Homeopathy has “fallen out of favour” among GPs over the past decade, a survey finds.
The UK study shows homeopathy is no longer GPs’ most commonly used complementary and alternative medicine, having been overtaken by acupuncture as the alternative of choice.
In 1999, 18% of GPs reported regularly using a CAM to treat patients, the majority of whom used homeopathy.
But by 2010, 14% of GPs used acupuncture to treat patients, ahead of homeopathy, which had fallen to just 4% — on a par with hypnotherapy.
This was despite overall CAM usage among GPs remaining stable, at 19%.
Reflexology and medical herbalism were the two least popular therapies, both in 1999 and 2010.
Further comparison of the data revealed a drop in the number of CAM referrals and endorsements made by GPs: only 17% had referred for a CAM in the previous week when surveyed in 2010, compared with 31% in 1999.
The proportion of GPs who endorsed complementary and alternative medicines during consults also dropped, from 38% in 1999 to 19% in 2010 — a result the study’s authors described as “striking”.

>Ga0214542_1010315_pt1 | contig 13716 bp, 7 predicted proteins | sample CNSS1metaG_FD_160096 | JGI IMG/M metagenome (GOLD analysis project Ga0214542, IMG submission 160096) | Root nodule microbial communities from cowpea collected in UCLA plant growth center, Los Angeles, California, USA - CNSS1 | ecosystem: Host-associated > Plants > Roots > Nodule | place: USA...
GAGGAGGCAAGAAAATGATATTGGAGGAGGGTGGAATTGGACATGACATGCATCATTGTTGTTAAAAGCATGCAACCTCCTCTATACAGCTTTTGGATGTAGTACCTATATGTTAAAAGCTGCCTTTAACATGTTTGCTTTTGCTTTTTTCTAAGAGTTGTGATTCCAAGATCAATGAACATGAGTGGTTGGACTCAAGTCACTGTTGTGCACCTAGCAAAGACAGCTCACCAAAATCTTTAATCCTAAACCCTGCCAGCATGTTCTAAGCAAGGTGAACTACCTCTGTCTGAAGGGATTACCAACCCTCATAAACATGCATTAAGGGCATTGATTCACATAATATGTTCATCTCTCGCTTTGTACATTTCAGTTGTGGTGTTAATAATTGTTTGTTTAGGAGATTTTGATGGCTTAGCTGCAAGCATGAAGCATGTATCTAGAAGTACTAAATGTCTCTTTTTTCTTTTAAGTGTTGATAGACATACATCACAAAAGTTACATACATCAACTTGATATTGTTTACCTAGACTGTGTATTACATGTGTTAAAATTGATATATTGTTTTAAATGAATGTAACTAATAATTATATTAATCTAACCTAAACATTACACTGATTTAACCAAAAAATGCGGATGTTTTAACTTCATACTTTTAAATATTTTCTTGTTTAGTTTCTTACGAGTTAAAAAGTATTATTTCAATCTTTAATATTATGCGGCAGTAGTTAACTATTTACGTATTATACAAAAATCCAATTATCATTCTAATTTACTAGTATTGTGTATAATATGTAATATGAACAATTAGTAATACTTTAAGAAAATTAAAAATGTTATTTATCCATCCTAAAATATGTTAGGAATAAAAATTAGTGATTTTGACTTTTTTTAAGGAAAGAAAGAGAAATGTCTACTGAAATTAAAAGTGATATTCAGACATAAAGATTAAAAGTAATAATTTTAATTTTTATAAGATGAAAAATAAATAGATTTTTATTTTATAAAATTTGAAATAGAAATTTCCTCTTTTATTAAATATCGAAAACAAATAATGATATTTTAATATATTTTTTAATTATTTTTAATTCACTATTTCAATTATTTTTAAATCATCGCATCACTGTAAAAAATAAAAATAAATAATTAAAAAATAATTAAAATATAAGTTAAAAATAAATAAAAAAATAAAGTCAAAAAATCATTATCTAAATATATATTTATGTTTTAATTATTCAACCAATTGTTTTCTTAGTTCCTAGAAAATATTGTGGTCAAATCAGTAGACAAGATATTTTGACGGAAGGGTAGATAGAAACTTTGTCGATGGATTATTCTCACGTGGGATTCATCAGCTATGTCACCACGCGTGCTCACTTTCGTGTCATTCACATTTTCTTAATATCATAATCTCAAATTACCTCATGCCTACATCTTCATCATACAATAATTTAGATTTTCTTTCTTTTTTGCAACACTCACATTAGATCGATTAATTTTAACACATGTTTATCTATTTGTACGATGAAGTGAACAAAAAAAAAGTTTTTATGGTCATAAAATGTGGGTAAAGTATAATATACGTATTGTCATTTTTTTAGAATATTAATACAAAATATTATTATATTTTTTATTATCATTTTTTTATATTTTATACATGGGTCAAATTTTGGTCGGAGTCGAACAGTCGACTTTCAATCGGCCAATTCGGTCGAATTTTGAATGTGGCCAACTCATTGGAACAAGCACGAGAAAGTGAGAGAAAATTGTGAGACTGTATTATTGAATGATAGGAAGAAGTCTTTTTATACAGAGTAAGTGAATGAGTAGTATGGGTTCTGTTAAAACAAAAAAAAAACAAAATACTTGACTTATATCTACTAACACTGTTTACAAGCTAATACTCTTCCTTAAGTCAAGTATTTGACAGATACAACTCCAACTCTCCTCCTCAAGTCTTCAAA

“This may be because of an increased scepticism towards CAM by the medical profession or to a greater preoccupation by GPs with conventional medicine as a result of financial pressure,” they wrote. “Homeopathy, in particular, seems to have fallen out of favour.”
The follow-up surveys were completed by 78 GPs in Liverpool, UK. The original survey was completed by 131.
Acupuncture was considered the most effective therapy, the study found, with two-thirds of GPs supporting a move to make it available on the National Health Service.
“Despite little clinical evidence to support its effectiveness in conditions other than pain or nausea, GPs have seemingly incorporated this therapy into normal practice,” they said.